Daughter of ‘Hitler Mussolini’ Accused of Spreading Nazi Propaganda in Brazil

Public prosecutor Marya Olimpia Ribeiro Pacheco published posts including swastikas and messages in support of Adolf Hitler.
September 29, 2021, 12:00pm
Demonstrators hold signs depicting Brazilian presidential candidate Jair Bolsonaro as Adolf Hitler and reading "Bolsonaro lies" during a women protest called by a social media campaign under the hashtag #EleNao (Not Him) in Sao Paulo, Brazil, on October 6
Demonstrators hold signs depicting Brazilian presidential candidate Jair Bolsonaro as Adolf Hitler and reading "Bolsonaro lies" during a women protest called by a social media campaign under the hashtag #EleNao (Not Him) in Sao Paulo, Brazil, on October 6, 2018. Photo credit should read NELSON ALMEIDA/AFP via Getty Images)

RIO DE JANEIRO – Brazil has opened an investigation into the behaviour of a public prosecutor, who is accused of publishing Nazi propaganda on social networks.

Marya Olimpia Ribeiro Pacheco published seven posts on her personal facebook account, including Nazi posters, swastikas, and messages in support of Adolf Hitler. The posts have been live for five years, but Brazil’s public prosecutor's office is investigating now after they were publicized by local media last week.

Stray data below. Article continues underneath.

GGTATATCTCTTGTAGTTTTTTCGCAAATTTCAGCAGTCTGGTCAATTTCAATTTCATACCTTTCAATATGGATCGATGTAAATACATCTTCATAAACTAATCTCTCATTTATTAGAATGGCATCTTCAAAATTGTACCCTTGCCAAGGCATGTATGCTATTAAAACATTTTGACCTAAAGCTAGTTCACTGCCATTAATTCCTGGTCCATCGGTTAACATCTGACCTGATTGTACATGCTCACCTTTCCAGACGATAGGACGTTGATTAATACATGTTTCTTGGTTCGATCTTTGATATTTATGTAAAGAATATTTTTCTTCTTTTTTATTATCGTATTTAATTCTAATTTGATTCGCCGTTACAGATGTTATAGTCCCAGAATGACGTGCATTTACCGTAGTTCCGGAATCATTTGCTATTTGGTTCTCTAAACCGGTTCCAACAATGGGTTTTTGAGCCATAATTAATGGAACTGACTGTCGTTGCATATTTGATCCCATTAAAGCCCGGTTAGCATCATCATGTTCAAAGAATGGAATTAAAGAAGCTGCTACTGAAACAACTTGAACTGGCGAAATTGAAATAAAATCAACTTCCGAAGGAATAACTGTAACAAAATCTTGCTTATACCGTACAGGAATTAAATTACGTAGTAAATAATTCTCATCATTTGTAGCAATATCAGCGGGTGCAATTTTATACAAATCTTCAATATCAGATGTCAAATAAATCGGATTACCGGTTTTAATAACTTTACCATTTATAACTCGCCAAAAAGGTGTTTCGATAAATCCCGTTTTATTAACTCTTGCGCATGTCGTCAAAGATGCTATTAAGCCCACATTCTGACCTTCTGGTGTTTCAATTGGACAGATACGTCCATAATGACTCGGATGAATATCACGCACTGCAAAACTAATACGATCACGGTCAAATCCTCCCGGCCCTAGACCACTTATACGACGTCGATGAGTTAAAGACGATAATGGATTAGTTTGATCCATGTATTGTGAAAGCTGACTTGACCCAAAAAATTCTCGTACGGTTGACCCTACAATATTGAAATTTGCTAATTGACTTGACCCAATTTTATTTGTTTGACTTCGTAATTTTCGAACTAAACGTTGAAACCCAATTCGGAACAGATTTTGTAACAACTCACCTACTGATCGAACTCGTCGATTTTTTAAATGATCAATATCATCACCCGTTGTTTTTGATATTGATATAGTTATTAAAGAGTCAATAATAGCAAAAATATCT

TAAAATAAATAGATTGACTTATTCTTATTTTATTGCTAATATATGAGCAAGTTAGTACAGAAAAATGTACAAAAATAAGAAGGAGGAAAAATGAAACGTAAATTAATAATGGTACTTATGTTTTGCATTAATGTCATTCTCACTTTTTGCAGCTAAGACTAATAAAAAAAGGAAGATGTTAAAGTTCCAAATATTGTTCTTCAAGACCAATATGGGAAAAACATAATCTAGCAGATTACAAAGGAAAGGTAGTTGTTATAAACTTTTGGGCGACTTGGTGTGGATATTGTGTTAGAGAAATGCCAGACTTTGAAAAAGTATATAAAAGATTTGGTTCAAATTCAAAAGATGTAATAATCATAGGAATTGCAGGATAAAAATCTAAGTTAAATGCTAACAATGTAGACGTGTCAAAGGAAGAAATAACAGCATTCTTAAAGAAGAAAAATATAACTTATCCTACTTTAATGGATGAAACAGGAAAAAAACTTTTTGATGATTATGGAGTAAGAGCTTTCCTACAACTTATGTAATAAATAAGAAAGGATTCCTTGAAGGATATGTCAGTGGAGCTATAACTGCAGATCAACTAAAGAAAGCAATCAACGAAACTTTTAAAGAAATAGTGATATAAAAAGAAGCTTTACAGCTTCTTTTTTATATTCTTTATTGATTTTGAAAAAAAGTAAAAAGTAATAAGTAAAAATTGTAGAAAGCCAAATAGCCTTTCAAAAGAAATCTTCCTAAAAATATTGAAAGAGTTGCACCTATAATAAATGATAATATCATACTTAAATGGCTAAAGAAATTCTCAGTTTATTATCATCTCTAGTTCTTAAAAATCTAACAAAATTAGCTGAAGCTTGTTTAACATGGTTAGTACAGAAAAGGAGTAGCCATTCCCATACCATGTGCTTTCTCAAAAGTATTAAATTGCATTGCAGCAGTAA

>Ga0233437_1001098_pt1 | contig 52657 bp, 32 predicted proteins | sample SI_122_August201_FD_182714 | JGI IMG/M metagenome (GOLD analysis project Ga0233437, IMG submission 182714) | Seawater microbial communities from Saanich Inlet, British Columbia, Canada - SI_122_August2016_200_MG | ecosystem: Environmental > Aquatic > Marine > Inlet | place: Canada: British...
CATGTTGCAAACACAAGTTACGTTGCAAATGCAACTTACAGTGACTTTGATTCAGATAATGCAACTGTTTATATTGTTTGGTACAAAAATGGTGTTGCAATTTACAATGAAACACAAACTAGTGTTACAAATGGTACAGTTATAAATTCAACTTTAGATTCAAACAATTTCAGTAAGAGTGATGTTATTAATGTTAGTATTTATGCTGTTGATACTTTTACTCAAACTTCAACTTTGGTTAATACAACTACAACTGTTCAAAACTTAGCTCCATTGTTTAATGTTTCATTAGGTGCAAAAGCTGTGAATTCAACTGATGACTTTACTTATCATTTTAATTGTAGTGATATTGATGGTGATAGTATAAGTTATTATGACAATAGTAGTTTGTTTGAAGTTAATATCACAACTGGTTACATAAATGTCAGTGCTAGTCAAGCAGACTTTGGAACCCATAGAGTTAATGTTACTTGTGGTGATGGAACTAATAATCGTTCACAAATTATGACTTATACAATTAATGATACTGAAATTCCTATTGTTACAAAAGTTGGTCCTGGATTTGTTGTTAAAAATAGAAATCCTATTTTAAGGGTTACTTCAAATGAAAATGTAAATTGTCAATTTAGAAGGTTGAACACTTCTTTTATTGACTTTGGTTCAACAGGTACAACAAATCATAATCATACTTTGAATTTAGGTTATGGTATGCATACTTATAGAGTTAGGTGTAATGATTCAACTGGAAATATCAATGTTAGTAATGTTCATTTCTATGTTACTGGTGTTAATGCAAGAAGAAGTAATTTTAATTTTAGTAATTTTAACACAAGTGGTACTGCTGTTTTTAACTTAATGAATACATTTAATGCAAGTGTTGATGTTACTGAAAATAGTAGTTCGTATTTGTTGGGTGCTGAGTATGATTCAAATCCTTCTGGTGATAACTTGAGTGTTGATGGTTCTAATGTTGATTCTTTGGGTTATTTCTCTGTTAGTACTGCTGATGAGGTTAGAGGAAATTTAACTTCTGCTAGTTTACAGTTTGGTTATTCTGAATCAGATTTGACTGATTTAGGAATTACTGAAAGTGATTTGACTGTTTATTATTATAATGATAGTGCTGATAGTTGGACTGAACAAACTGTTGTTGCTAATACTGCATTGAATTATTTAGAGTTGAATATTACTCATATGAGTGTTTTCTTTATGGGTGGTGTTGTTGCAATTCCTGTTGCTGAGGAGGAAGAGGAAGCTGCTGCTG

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The prosecutor Ribeiro Pacheco, who coordinates legal proceedings before the country’s highest courts, is the daughter of a former police director called Hitler Mussolini Domnigues Pacheco. The posts were first revealed by news outlet Congresso em Foco on September 22, which reported that Ribeiro Pacheco had used her personal facebook profile to publish a series of Nazi-related advertisements in 2016. Since then, the self-declared member of Brazilian President Jair Bolsonaro’s “digital militia” has used her social networks as a space for wide dissemination of material related to far-right agendas, it reported.

Almost immediately after the accusations were published, Ribeiro Pacheco’s facebook account was restricted to the public but screenshots seen by VICE World News and published on local media show posts featuring exaltations to the Führer and a message that reads, “Kampf für führer und volk” (fight for the leader and for the people). Another calls on workers to be soldiers of Hitler, whose leadership resulted in the genocide of six million Jews in the Holocaust and millions of others, including Soviet prisoners of war, gay men, and Roma.   

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Shortly after the report, Facebook announced that it had deleted several of Pacheco’s Nazi-related posts. In a public statement, the company said that it does not allow “content that praises, supports or represents Nazism and we have removed infringing content mentioned by the report”. 

Ribeiro Pacheco will now have ten days to submit “the information [the Public Ministry] deems pertinent” to explain exactly what she was intending with her posts, before a verdict is decided. Federal District Deputy Fabio Felix has also called for her immediate dismissal.